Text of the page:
We are urged by the Bible to wait on the Lord. But sometimes there are obstacles.
Posted in , Apr 7, 2021
We’re hiking Monument Mountain, Gracie’s favorite place in all creation, a predilection I ascribe to her being introduced to the 500-acre Massachusetts reserve early in her puppyhood. This was where she experienced the thrill of life off leash in the wild for the first time. I still let her off at certain points, though not too close to the famous quartzite cliffs.
Today it was on the Indian Monument Trail, a nineteenth century carriage track once used for those unwilling to tackle the summit in hoop skirts. The trail I like to think Nathaniel Hawthorne hiked to meet Herman Melville for the first time at the top of Monument in 1850. Melville, the younger man, I imagine took one of the tougher trails.
Gracie is obedient off leash, racing up and down the trail and never letting me quite out of her sight. But every so often she goes streaking away into the trees chasing some scent or sound or just exulting in her freedom. It’s usually just for a few minutes, though once I lost her for several hours and nearly had a nervous breakdown…both of us.
Today she disappeared into the woods. I found a nice rock to sit on and wait. And wait. Five minutes. Ten. I fingered the whistle in my pocket. Took a drink of water. Waited. Finally, I deployed the whistle. Still no Gracie. I clapped and called her. Blew the whistle some more. Just the empty silence of the trees.
I’ve learned that the best thing to do when Gracie is off on a frolic like this is to stay put at the spot where she last saw me. Not charge into the woods and down a ravine after her. Not march up the trail in pursuit. Just wait. She’ll find me.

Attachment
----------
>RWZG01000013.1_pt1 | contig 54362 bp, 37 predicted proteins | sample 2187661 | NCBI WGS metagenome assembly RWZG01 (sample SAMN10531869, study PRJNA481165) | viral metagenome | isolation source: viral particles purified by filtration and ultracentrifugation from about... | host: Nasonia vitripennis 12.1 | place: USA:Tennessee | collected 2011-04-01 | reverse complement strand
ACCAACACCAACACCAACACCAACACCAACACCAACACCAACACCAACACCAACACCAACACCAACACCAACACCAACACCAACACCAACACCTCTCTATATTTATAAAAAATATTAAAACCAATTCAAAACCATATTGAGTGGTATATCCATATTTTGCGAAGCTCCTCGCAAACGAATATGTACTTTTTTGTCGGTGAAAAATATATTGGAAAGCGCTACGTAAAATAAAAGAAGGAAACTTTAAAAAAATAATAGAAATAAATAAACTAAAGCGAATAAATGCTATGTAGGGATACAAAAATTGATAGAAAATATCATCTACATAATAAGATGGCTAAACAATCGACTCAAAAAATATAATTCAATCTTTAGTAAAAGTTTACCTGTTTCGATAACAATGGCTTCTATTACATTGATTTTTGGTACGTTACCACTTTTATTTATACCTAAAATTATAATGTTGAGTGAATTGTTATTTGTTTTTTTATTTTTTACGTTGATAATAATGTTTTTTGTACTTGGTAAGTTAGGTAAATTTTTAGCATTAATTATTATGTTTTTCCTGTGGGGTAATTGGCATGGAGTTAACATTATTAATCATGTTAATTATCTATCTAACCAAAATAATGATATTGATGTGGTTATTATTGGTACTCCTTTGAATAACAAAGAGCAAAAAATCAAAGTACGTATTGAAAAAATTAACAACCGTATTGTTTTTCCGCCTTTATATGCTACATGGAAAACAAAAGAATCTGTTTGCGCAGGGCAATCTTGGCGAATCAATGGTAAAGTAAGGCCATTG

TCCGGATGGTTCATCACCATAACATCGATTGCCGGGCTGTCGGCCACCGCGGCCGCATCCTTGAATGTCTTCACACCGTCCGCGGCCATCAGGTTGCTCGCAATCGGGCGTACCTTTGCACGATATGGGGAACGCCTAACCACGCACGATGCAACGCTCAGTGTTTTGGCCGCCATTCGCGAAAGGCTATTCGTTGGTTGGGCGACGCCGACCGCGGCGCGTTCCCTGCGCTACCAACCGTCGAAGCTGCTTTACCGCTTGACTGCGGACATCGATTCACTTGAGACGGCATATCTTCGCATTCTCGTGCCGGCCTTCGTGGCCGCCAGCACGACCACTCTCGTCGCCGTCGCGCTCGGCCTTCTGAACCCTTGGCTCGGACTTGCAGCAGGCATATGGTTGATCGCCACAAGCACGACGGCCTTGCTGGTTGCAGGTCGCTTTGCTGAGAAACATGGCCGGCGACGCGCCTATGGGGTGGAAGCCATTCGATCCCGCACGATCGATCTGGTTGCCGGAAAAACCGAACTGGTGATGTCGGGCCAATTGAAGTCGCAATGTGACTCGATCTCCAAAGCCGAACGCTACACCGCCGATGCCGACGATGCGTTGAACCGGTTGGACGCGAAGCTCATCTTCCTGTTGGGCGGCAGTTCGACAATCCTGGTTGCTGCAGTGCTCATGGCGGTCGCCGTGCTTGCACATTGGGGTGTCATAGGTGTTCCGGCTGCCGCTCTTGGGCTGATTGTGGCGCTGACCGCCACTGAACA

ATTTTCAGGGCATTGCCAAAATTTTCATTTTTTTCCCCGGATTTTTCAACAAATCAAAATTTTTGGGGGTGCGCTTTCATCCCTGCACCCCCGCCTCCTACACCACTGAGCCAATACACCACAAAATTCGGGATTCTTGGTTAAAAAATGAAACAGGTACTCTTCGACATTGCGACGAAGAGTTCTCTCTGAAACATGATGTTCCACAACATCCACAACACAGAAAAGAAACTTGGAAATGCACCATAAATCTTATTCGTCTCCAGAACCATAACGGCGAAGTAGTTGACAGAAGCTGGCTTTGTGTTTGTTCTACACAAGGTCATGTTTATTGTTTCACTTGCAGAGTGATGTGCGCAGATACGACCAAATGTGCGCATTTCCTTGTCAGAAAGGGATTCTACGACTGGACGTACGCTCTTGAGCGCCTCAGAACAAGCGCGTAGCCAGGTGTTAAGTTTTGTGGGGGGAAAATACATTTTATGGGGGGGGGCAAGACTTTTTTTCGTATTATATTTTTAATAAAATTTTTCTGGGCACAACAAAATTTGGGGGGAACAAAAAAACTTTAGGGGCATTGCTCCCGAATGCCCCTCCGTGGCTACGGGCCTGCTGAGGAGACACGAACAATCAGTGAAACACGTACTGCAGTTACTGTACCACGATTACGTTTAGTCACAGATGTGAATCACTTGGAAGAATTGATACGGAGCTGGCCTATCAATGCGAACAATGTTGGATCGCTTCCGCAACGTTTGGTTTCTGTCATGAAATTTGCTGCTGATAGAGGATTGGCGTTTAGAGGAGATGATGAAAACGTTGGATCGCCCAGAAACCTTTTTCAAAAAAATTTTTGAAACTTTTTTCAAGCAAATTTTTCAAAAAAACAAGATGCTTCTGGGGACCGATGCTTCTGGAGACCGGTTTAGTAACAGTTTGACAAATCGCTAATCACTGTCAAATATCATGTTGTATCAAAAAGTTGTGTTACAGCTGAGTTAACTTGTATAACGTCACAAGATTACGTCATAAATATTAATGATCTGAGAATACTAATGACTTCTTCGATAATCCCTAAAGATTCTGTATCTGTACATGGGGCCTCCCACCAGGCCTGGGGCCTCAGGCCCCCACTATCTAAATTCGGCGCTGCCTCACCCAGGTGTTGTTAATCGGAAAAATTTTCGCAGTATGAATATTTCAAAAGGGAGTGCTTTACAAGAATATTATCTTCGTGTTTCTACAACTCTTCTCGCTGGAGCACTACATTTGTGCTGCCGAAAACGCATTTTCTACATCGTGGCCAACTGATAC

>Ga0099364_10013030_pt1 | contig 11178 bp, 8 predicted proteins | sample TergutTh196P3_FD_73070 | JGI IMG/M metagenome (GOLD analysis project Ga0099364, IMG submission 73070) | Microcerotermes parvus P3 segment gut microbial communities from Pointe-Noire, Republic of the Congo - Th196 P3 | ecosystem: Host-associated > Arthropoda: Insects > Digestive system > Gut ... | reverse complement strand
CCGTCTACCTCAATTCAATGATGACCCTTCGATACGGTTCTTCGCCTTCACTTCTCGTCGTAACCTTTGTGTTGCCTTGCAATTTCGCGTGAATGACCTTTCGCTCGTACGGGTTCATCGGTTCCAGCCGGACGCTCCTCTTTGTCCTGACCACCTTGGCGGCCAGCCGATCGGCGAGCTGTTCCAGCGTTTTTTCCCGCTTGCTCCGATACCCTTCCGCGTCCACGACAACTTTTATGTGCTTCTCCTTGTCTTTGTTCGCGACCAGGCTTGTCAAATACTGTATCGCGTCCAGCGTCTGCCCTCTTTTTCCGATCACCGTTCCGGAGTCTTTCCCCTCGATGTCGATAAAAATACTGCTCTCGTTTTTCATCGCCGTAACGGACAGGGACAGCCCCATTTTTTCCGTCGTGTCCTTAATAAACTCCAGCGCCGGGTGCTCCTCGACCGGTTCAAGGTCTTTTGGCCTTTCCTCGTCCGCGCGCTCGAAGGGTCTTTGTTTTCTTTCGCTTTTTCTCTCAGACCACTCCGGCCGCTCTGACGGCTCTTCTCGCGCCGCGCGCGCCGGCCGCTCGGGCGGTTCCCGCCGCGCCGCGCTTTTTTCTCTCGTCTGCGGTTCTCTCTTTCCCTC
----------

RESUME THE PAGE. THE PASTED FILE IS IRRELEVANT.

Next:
But it is so hard to wait when I want to act. When I am anxious. When doing nothing feels like the wrong thing. What if she tangles with a skunk? Or a porcupine? That happened once. Or a bear. They’re awake now, grouchy and hungry. Where is she?
As I sat on that rock worrying, I was reminded of the Bible’s charge to wait on the Lord. Admittedly, I have trouble with that too. A lot of trouble. I pray, then a minute later I’m checking my watch. Where’s my answer? I ask God for help then try to do it all myself. I’m impatient with the Lord. Still, I am admonished to wait, wait on the Lord. When I finally do, the answer I get is usually better than what I asked for. But it is hard for me and this was as good a time as any to pray about that. Lord, teach me to wait on You. Teach me patience and trust.
It wasn’t long before Gracie came bounding down the trail. She seemed a little frazzled, as if she might have lost her bearings for a bit. It was okay, though. I’d found mine. And once again, God used my dog to teach me a lesson I was unable to learn on my own.